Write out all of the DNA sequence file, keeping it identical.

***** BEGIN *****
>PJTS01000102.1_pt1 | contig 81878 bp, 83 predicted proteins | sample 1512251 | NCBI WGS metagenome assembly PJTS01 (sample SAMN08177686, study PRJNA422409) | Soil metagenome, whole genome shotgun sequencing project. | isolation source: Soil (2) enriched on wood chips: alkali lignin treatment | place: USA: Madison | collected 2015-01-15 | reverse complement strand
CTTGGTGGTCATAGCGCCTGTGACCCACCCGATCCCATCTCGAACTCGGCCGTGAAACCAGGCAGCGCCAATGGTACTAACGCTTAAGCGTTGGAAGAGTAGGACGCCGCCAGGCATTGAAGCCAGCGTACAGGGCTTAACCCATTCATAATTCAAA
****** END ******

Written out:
>PJTS01000102.1_pt1 | contig 81878 bp, 83 predicted proteins | sample 1512251 | NCBI WGS metagenome assembly PJTS01 (sample SAMN08177686, study PRJNA422409) | Soil metagenome, whole genome shotgun sequencing project. | isolation source: Soil (2) enriched on wood chips: alkali lignin treatment | place: USA: Madison | collected 2015-01-15 | reverse complement strand
CTTGGTGGTCATAGCGCCTGTGACCCACCCGATCCCATCTCGAACTCGGCCGTGAAACCAGGCAGCGCCAATGGTACTAACGCTTAAGCGTTGGAAGAGTAGGACGCCGCCAGGCATTGAAGCCAGCGTACAGGGCTTAACCCATTCATAATTCAAA